To the surprise of many people, Zune Originals closed its doors at the beginning of July. The service offered customized Zune devices in a variety of colors engraved with unique artwork, the customer’s Xbox LIVE Avatar, or a few lines of text. Many orders also came with a free AC adapter. Zune Originals, originally launched on November 13, 2007, was one of the services that set Zune apart from the competition.
But all things eventually come to an end. Microsoft never released figures, but sales of the customized devices were likely lower than the Redmond-based software giant had hoped. Many of the customizations were free of charge, but some cost as much as $25. That, combined with the longer wait time and full retail price, made purchasing a stock Zune device from one of Microsoft’s retail partners a cheaper and faster alternative.
The closure of Zune Originals, however, does not mean that the Zune service is on its way out. Zune is an ecosystem, not a device. Dave McLauchlan, the Senior Business Development Manager for Zune, has made it very clear that “this year’s Zune hardware [is] Windows Phone.”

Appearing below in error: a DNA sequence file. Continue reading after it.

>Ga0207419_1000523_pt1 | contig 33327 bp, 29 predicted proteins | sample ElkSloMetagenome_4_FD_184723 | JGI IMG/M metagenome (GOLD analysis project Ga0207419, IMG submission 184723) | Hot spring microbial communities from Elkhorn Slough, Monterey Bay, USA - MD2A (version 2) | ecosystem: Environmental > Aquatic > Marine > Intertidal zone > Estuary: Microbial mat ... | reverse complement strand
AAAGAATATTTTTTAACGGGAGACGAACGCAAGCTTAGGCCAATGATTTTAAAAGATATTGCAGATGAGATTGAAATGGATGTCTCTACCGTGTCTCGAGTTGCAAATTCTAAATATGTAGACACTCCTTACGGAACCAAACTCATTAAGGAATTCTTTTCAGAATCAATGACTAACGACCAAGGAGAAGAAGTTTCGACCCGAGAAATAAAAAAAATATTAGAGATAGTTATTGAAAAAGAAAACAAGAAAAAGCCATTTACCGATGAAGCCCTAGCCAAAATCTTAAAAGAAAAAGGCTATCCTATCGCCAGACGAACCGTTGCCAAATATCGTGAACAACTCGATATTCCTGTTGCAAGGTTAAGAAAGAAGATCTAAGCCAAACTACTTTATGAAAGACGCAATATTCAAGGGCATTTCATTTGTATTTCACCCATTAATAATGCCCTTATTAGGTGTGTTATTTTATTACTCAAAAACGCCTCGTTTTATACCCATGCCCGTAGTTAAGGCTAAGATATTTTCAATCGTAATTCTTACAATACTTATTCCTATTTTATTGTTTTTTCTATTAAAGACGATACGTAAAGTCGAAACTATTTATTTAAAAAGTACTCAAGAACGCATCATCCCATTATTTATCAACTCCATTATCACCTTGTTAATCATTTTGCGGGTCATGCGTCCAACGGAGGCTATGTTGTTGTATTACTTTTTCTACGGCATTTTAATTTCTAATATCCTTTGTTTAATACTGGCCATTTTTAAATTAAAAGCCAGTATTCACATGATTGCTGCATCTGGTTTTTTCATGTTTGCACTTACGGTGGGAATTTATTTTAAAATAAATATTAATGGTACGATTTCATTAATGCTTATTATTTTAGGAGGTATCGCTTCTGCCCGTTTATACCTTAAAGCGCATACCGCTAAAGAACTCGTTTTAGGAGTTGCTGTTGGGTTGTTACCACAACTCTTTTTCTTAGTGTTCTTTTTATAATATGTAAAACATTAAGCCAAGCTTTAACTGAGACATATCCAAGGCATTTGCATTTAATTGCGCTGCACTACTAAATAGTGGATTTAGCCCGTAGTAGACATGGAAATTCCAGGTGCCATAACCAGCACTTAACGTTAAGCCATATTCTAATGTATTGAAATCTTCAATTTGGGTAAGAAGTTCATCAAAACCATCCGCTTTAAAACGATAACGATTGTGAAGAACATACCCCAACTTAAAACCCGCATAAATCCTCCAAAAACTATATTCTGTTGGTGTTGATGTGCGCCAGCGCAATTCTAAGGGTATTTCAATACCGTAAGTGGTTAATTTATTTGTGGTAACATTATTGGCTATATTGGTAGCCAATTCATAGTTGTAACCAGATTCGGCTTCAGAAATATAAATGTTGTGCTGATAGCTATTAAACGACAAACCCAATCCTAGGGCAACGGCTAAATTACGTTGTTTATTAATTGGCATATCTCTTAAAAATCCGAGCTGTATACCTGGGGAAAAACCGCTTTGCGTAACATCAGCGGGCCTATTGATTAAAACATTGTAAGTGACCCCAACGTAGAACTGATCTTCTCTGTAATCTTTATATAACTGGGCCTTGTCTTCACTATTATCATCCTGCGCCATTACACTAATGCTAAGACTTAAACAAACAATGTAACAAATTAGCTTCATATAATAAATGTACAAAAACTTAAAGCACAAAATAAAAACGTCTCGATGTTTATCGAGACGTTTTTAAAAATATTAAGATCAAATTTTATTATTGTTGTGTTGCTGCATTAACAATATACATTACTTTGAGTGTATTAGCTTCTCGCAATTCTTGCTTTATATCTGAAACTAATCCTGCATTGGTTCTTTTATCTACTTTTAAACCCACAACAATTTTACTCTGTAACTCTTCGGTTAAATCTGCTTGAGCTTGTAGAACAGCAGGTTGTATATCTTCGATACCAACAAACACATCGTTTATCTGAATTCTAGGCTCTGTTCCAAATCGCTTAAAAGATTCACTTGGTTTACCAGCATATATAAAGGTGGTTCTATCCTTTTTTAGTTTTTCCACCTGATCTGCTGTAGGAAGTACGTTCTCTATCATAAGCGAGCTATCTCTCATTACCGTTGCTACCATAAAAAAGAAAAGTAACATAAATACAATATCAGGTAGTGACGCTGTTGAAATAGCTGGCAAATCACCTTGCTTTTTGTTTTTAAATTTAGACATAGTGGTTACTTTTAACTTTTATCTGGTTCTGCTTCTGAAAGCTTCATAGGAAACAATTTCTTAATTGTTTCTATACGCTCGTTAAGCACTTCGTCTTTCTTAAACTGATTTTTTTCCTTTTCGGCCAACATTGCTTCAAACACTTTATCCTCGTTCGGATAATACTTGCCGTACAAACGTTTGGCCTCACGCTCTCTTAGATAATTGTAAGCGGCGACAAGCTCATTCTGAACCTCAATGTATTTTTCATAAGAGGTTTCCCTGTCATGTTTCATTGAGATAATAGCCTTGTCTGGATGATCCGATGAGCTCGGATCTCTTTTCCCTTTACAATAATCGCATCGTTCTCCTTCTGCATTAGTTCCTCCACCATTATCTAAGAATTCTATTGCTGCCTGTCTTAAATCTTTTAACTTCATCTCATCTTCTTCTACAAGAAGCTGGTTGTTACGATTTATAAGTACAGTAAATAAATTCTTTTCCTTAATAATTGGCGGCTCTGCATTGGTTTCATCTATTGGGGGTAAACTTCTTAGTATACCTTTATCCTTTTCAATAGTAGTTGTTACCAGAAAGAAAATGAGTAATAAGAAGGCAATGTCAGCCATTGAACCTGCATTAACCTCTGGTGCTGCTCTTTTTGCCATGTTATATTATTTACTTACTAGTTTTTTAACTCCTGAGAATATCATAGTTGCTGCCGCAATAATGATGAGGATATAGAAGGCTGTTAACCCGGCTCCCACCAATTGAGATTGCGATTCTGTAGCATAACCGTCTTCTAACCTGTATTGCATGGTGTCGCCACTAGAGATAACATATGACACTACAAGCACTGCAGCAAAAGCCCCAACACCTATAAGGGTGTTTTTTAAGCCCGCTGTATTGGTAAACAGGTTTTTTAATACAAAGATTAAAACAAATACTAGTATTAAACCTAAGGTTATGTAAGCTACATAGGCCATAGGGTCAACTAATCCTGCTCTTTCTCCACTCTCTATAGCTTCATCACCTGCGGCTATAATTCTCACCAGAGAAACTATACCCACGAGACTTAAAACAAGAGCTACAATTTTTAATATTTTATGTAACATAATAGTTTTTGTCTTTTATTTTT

In fact, portable music players on the whole seem to be on the decline. Wired recently published an article questioning if the iPod might be on its deathbed. Sales have fallen in recent years, with analysts predicting a decrease of 7.2% over the last few months. Apple, like Microsoft, might be preparing to move customers over to its smartphone platform.
Zune devices, particularly the Zune HD, will still be available at online and brick-and-mortar retailers like Amazon, Best Buy, and Walmart. In the words of Zune MVP Marques Lyons, “if you have a Zune HD, enjoy it. If you don’t but want one, go grab one.” The closure of Zune Originals is disappointing, but Zune devices are still available wherever fine media players are sold.
On a related note, one of our fellow CrowdGather sites, ZuneBoards, is giving away four framed pieces of Zune Originals artwork. Head on over there for more details.